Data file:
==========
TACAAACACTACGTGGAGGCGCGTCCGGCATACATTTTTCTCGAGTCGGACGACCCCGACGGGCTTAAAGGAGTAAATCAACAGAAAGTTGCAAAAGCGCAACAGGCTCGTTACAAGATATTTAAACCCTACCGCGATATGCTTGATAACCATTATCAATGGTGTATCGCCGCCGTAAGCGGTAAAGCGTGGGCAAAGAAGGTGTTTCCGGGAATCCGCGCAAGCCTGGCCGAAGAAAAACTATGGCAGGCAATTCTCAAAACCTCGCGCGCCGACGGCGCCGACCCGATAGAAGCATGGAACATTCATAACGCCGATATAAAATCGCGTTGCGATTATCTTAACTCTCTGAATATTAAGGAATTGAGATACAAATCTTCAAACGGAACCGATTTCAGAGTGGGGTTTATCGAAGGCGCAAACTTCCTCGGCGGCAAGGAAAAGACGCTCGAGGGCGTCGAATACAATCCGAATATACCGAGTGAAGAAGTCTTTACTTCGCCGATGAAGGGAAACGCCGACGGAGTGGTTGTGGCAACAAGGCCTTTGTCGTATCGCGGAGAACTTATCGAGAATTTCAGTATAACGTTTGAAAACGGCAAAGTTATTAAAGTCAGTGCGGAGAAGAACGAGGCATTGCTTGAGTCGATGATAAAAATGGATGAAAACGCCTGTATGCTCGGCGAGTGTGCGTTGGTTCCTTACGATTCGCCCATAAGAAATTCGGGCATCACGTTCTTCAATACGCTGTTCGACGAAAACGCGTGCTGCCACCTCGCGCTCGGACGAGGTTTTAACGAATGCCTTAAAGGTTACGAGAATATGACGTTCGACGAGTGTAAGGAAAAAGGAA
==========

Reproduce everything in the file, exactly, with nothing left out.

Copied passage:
TACAAACACTACGTGGAGGCGCGTCCGGCATACATTTTTCTCGAGTCGGACGACCCCGACGGGCTTAAAGGAGTAAATCAACAGAAAGTTGCAAAAGCGCAACAGGCTCGTTACAAGATATTTAAACCCTACCGCGATATGCTTGATAACCATTATCAATGGTGTATCGCCGCCGTAAGCGGTAAAGCGTGGGCAAAGAAGGTGTTTCCGGGAATCCGCGCAAGCCTGGCCGAAGAAAAACTATGGCAGGCAATTCTCAAAACCTCGCGCGCCGACGGCGCCGACCCGATAGAAGCATGGAACATTCATAACGCCGATATAAAATCGCGTTGCGATTATCTTAACTCTCTGAATATTAAGGAATTGAGATACAAATCTTCAAACGGAACCGATTTCAGAGTGGGGTTTATCGAAGGCGCAAACTTCCTCGGCGGCAAGGAAAAGACGCTCGAGGGCGTCGAATACAATCCGAATATACCGAGTGAAGAAGTCTTTACTTCGCCGATGAAGGGAAACGCCGACGGAGTGGTTGTGGCAACAAGGCCTTTGTCGTATCGCGGAGAACTTATCGAGAATTTCAGTATAACGTTTGAAAACGGCAAAGTTATTAAAGTCAGTGCGGAGAAGAACGAGGCATTGCTTGAGTCGATGATAAAAATGGATGAAAACGCCTGTATGCTCGGCGAGTGTGCGTTGGTTCCTTACGATTCGCCCATAAGAAATTCGGGCATCACGTTCTTCAATACGCTGTTCGACGAAAACGCGTGCTGCCACCTCGCGCTCGGACGAGGTTTTAACGAATGCCTTAAAGGTTACGAGAATATGACGTTCGACGAGTGTAAGGAAAAAGGAA